While it is true that there is an initial investment of time and effort in preparing the inventory from scratch, once completed it will be useful into the future with regular updating. Your challenge this week is to prepare, or update, a household inventory, include storage areas. Here are some tips to get started:

  • Household inventories can take many forms. Use the format that best suits your needs. Don’t get hung up on being perfect, if you are starting from scratch focus on the big ticket and hard to replace items.
  • When describing furnishing and equipment, be as specific and accurate as possible.
    • Include the original cost, date purchased, any alternations or repairs done on the item, and corresponding cost.
    • Photograph or videotape every wall in each room of your home and storage areas.
    • Include open closets, cabinets, cupboards, and drawers.
    • Take close-ups of unique or expensive items to document their condition
    • Date photographs; when videotaping verbally describe the contents as you move around the room
  • Don’t forget to include personal items that might not always be stored at home and items that are in your vehicles.
  • Save copies in more than format and more than one place. For example, keep a paper copy and store copies of the document, video inventory and pictures to a flash drive and the cloud.

Here are links to two examples of household inventory forms.

Personal Home Inventory (Kansas Insurance Department) http://www.ksinsurance.org/documents/department/publications/personal-home-inventory.pdf

Household Inventory (eXtension.org Financial Security for All) http://articles.extension.org/pages/11274/household-inventory

Want to learn more? Download this fact sheet from the K-State Research and Extension bookstore https://www.bookstore.ksre.k-state.edu/pubs/MF3055.pdf

Kansas Commissioner of Insurance provides checklist of storm season insurance precautions and preparations

In light of recent and anticipated severe storm activity in Kansas, Kansas Commissioner of Insurance, Ken Selzer, CPA, provides the following checklist of storm season insurance precautions and preparations:

·         Check your homeowner and vehicle policies to make sure you have proper coverage for hail and windstorm damage.  Review your homeowner’s policy with your insurance agent to check for current coverage and adequate protection.

·         Take inventory of your personal property, including model and serial numbers when available. The Kansas Insurance Department has a good Personal Home Inventory booklet that can be downloaded at www.ksinsurance.org.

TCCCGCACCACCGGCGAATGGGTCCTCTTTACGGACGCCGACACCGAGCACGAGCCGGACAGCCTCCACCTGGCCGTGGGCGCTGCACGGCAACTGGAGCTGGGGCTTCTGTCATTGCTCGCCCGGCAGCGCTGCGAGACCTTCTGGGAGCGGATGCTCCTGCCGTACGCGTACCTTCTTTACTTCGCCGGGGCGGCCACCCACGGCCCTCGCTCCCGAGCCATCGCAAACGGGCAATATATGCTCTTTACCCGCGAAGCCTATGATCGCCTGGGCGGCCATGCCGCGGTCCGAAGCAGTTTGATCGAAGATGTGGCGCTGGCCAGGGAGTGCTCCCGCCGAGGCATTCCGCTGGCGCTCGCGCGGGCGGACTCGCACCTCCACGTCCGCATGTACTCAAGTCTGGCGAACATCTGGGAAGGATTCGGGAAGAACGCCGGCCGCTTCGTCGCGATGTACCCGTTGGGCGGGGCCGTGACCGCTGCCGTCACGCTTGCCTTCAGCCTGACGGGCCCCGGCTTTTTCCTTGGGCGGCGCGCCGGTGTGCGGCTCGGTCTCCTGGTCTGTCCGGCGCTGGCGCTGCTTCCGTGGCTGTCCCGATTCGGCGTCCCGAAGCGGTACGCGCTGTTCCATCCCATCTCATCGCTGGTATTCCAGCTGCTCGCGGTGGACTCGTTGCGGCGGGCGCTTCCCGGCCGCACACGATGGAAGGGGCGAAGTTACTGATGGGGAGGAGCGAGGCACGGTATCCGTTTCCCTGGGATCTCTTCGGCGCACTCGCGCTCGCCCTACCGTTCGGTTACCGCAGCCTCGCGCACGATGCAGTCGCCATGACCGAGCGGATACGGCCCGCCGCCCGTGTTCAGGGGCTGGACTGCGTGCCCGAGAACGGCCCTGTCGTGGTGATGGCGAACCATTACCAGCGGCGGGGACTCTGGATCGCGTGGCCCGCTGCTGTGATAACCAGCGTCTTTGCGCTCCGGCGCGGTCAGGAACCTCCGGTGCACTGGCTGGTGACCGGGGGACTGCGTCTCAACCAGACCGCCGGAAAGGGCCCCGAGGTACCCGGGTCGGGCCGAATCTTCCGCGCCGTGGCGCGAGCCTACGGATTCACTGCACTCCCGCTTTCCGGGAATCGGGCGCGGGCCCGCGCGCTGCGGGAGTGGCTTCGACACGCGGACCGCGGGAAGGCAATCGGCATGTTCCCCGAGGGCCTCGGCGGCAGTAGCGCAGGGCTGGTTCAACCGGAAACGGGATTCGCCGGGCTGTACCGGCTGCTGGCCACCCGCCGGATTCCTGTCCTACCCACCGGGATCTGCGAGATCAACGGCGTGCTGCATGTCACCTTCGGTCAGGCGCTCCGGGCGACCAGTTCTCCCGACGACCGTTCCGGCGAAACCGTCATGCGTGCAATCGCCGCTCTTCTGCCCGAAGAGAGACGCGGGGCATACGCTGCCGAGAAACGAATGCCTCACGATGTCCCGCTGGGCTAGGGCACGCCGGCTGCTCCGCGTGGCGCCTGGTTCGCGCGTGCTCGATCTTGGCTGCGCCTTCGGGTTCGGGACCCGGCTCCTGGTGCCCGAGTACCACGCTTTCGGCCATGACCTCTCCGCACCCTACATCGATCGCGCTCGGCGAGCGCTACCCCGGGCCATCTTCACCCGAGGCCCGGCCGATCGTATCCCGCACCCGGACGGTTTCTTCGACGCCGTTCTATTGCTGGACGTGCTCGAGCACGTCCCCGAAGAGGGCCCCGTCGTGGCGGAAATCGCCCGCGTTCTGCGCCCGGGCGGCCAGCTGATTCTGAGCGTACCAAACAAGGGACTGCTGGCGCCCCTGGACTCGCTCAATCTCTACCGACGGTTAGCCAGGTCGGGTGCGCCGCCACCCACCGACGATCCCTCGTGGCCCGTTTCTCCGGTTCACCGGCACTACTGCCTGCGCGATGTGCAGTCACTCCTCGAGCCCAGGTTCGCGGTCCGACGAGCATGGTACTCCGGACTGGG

·         If possible, take photos or make a videotape of personal items to give to insurance adjusters in the event of loss. Store this information, along with receipts, in a safe deposit box or somewhere other than in your house.

·         See that trees or branches are not in danger of falling on your house. Closely inspect your trees, and remove weak branches that could fall in high winds.

·         Check your roof for leaks or damage to gutters.

·         Be sure to use a generator wisely if your power goes off. Make sure it is connected properly, and ventilation is adequate.

·         Have plenty of fresh batteries for radios and flashlights, as well as a supply of bottled water, blankets, dried foods and canned goods, in case of a power outage. Also, regarding food spoiling in your refrigerator or freezer, a homeowners or renters policy often allows for compensation for food losses, but only up to a certain (usually fairly low) dollar amount.

·         Be aware of the latest forecasts from television or radio news and smartphone applications.  Severe weather warnings are activated to protect you and your property.

·         If you have time to act in a severe storm warning, move vehicles into a safe structure.

For questions or assistance, contact the Consumer Assistance Hotline (for Kansas residents) at 800-432-2484. You can also go online to their website, www.ksinsurance.org, to use the live chat line feature from 9 a.m. to 4 p.m. Monday-Friday.

Blog Extra! Homeowners or renters insurance may cover spoiled food

September is National Preparedness Month. It is also the month of the K-State Research and Extension annual Prepare Kansas online challenge. Prepare Kansas 2016 focuses on keeping food safe in emergency situations. This year’s program will be conducted through the K-State Research and Extension Facebook page. No registration is required, so Kansans and anyone interested in planning ahead for emergencies can follow on Facebook and this blog at any time during September, pick up handy information and interact with K-State extension specialists and agents.

insurance

 

As with any type of insurance claim, it is important to understand the details of your specific policy and coverages when considering making a claim for food spoiled as a result of a power outage. Check your policy or contact your insurance agent to ask about the following.

Cause of the power outage. While many homeowners and renters policies provide coverage for spoiled food as a result of a power outage, the cause of the power outage may determine whether or not you are covered.

Policy limits and deductibles. There may be limits on how much your policy will pay per occurrence of food spoilage.  There may also be a deductible. That means, if your loss was $500 and the deductible was $250, your policy would pay $250 for the loss of food. Depending on the situation, filing a claim for spoiled food might be combined with a larger claim from the same event.

Document your losses. If you routinely have a full freezer, it is important to know how you will be expected to document your loss if you make a claim. You probably don’t need to save the spoiled food but taking pictures is a good idea. Ask your insurance company for details.

It is important to note that food spoilage resulting from malefunctions of an old or faulty refrigerator or freezer is probably not covered.